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Nakhon Si Thammarat
We stayed for 4 nights in Nakhon Si Thammarat. I enjoy this city very much — we have traveled there before on our own time and it is one of the stops on Kasma’southern trip. It has one of the most beautiful temples in Thailand, great markets, good food and a very comfortable, Thai-style place to stay (the Nakhon Garden Inn). Like many southern cities, it contains an interesting mix of Thai Buddhists, Muslims, and ethnic Chinese. Originally we were going to spend only two nights but Sun is from there and had invited us to the ceremony to bless the house that he is building, so we revised our plans so we could attend the ceremony.
One of our favorite places to eat breakfast or lunch is Krua Nakhon (Nakhon Kitchen) — found at the Boron Plaza. They specialize in Kanom Jeen (Noodles in a Skein, often mistranslated as Chinese Noodles), a rice noodle that originated with the Mons people in Thailand, and Kao Yam (pictured to the right), a southern-style rice salad served with all the ingredients in neat piles so that you can mix it yourself. They also have mouth-watering prepared food, as in the picture showing Haw Moek (Fish Curry Mousse) and a curry dish. Notice the plate of vegetables in the background — down south all food is served with such a plate, often containing herbs or leafs from trees as well as more common vegetables such as long beans or cucumbers.
If you walk by Krua Nakhon at night, you’ll find the restaurant left completely open, despite the fact that it has a collection of antique coconut graters plus all the equipment, tables, chairs and so on. If you tried that in the United States, everything would be either trashed or stolen. People in Nakon Si Thammarat apparently still respect what belongs to others.
Luckily we were in Nakhon Si Thammarat on a weekend because there is a weekend market that is great fun. Like many cities, Nakhon has a daily morning market but on weekends the market is expanded and may even be in another location to accommodate the increased number of vendors and shoppers
Nakhon’s Weekend Market
I’m never quite sure how to describe a Thai market. Thai markets can completely overwhelm the senses — there is just so much variety, from fresh fruits and vegetables, to a Thai butcher shop, to fresh fish on ice, live eels in buckets, curry pastes, shrimp pastes, prepared food, noodles being cooked, people eating, coconut being grated, and on, and on. It is much more immediate than even a farmer’s market in the States — there is produce spread out on tables or mats on the floor, meat butchered and hanging up or plopped on the counter, big mounds of fragrant curry paste open to the air.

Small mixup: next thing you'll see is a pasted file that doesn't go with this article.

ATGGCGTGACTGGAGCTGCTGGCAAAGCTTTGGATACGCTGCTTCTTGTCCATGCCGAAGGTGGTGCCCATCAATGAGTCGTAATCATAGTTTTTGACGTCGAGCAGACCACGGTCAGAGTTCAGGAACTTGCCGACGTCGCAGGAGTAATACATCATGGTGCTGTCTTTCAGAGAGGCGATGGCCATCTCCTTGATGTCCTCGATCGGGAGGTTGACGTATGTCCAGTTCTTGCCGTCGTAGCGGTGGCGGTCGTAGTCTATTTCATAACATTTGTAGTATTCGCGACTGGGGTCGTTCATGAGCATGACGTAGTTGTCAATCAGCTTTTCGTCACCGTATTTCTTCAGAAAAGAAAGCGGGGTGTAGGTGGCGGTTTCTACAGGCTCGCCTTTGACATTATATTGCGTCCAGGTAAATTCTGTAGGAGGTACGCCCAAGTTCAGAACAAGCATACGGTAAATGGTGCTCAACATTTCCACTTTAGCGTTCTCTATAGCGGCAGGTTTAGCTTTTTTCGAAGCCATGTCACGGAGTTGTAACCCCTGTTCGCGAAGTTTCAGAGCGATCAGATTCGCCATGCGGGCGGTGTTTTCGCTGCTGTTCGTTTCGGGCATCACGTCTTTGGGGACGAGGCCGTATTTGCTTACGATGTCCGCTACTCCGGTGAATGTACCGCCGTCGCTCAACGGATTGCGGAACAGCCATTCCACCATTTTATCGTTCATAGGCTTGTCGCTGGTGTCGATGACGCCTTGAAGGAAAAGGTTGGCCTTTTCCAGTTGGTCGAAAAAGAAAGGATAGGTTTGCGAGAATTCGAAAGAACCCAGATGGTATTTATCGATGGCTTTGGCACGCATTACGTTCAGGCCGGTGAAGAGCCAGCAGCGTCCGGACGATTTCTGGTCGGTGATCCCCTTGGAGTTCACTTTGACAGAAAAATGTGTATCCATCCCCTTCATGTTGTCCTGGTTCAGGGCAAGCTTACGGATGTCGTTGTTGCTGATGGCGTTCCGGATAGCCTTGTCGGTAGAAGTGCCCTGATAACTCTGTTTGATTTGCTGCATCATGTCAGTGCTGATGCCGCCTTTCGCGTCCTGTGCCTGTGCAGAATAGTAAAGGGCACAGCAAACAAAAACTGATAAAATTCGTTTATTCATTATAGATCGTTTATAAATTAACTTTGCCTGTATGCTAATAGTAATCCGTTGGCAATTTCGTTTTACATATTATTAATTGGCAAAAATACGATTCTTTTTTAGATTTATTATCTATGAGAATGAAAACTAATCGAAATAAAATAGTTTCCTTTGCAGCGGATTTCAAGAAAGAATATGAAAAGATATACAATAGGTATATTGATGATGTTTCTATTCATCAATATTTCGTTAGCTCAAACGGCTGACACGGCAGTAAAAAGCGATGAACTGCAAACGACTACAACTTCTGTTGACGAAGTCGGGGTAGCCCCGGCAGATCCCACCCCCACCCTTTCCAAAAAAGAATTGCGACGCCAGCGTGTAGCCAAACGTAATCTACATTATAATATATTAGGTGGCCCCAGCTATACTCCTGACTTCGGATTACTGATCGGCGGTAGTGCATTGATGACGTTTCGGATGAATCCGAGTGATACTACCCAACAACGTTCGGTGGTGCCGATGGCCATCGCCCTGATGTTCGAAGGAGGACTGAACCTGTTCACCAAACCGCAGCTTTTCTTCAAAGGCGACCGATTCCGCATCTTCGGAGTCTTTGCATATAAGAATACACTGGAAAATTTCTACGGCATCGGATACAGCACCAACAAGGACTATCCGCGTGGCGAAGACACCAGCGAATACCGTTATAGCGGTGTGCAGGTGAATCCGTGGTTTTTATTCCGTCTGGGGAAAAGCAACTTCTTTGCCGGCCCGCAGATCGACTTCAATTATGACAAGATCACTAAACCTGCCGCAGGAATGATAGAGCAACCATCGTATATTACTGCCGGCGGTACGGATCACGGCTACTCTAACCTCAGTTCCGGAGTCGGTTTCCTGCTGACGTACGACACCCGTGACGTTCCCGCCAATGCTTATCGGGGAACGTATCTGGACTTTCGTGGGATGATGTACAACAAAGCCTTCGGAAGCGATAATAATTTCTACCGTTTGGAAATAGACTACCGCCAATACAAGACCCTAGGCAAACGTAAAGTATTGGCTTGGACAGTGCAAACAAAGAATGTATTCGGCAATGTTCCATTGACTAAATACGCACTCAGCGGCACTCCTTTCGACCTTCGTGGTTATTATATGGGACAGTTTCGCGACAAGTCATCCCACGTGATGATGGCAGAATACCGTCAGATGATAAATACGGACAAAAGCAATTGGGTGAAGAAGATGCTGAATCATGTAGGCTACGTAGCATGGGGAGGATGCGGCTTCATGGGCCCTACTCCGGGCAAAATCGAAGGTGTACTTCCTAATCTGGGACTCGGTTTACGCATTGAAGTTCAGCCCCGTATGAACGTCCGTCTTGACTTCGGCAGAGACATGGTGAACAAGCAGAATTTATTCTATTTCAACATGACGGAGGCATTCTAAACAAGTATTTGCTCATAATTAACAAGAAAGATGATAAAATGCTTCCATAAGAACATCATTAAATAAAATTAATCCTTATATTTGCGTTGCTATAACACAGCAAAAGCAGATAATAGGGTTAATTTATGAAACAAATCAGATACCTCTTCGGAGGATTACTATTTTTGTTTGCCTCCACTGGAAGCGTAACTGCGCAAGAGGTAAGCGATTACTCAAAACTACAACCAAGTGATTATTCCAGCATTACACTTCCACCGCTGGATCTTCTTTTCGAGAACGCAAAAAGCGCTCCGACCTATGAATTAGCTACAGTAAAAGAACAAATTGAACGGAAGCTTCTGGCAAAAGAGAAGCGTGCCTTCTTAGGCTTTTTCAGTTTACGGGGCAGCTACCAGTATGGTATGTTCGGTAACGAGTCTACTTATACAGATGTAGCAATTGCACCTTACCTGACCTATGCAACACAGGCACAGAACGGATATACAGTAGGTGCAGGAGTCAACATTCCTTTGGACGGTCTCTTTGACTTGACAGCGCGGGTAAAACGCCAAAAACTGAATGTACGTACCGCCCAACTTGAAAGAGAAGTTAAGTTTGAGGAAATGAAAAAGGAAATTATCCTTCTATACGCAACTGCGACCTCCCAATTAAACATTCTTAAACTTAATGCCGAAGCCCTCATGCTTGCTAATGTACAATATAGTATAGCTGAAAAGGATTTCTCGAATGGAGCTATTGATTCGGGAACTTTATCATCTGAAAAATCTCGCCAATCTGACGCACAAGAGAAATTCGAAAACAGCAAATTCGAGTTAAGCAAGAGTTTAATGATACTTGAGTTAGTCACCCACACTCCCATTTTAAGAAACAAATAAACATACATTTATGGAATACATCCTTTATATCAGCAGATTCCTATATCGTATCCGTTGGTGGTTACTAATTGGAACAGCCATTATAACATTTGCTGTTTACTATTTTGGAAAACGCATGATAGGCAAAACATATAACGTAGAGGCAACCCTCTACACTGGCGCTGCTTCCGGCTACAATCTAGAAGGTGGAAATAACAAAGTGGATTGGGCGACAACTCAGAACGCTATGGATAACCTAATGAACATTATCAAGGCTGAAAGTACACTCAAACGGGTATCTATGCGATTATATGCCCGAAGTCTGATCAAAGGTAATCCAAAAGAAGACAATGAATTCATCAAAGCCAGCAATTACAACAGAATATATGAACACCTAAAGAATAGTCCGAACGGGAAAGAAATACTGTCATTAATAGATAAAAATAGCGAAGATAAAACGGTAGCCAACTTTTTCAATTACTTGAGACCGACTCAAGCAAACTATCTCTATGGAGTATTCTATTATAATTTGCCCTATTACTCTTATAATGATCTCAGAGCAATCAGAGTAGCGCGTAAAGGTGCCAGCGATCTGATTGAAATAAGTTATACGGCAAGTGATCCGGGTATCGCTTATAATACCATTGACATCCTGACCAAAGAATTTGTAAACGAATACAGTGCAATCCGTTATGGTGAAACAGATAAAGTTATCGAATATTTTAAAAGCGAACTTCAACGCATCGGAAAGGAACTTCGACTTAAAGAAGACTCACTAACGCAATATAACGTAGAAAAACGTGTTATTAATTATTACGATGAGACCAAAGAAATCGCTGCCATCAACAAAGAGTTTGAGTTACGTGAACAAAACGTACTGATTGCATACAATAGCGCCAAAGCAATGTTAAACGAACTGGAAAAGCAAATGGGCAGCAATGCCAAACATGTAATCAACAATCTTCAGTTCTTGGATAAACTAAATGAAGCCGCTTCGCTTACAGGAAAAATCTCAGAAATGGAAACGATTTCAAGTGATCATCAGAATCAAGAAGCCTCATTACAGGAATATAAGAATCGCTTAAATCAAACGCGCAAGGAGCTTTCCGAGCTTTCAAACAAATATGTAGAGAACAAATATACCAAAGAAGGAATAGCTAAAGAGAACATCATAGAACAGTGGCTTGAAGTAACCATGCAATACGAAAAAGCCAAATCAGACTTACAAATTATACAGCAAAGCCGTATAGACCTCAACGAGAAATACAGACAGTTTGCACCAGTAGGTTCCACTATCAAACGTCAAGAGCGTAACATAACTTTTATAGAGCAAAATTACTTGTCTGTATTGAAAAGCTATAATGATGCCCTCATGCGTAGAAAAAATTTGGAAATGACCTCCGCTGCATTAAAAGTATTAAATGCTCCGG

Always the most memorable occasions in a good market are with people. Most vendors are what we would call “poor people” — they work extremely hard to maintain a standard of living that in the states would barely keep them from starvation. The prices for everything are (from the point of view of an American) ridiculously low. Yet I can not begin to describe what I have learned from these people about the human heart and about friendliness.
How do you capture a smile from the heart? I’m including pictures of some of my favorites from this year. As we walk through the markets we ask people if we can take their picture and at first people are shy. Then their neighbors get involved — laughing that their friend is having a picture taken. Then we show them the picture on the back of the digital camera and that is often when people smile even more. It is often frustrating to see someone with an incandescent smile that disappears when a camera comes out but it is wonderful when the camera catches a great smile.
We always end up buying things at the market that we won’t use and can’t eat (stomachs are only so big) — it seems like a fair exchange when we take a picture to buy something, if we can. It also does wonders for good will. For the markets we return to yearly or even every other year, we bring photographs and do our best to find the people and distribute them — a great way to generate good will! People are genuinely amazed to find someone bringing them a picture they had forgotten had been taken. The smiles and laughter generated are all the reward needed.
I don’t think that I am idealizing the Thai people too much. I have seen instances of cruelty (especially towards animals) and of indifference from Thais. One example: according to the Buddha you can “make merit” by releasing animals that are caged. So outside many temples there is a little cottage industry of people who have trapped birds (into cruelly small cages) that can be bought and released (to be caught again and again and again). Thai people have shortcomings, just as any people do. What I celebrate, however, is the capacity, in the midst of daily living. to have what Irene Claremont de Castillejo (in Knowing Woman: A Feminine Psychology) called a “meeting.” For whatever reason, in Thailand, more than anywhere I’ve ever been, there are instances of meeting someone’s eyes and feeling “seen,” or “known” — the sense of being accepted for being exactly as one is; as a feeling of appreciation and recognition flows back from me, as well.
| Copyright © 2004 Michael Babcock. |
Last updated 27 August 2004.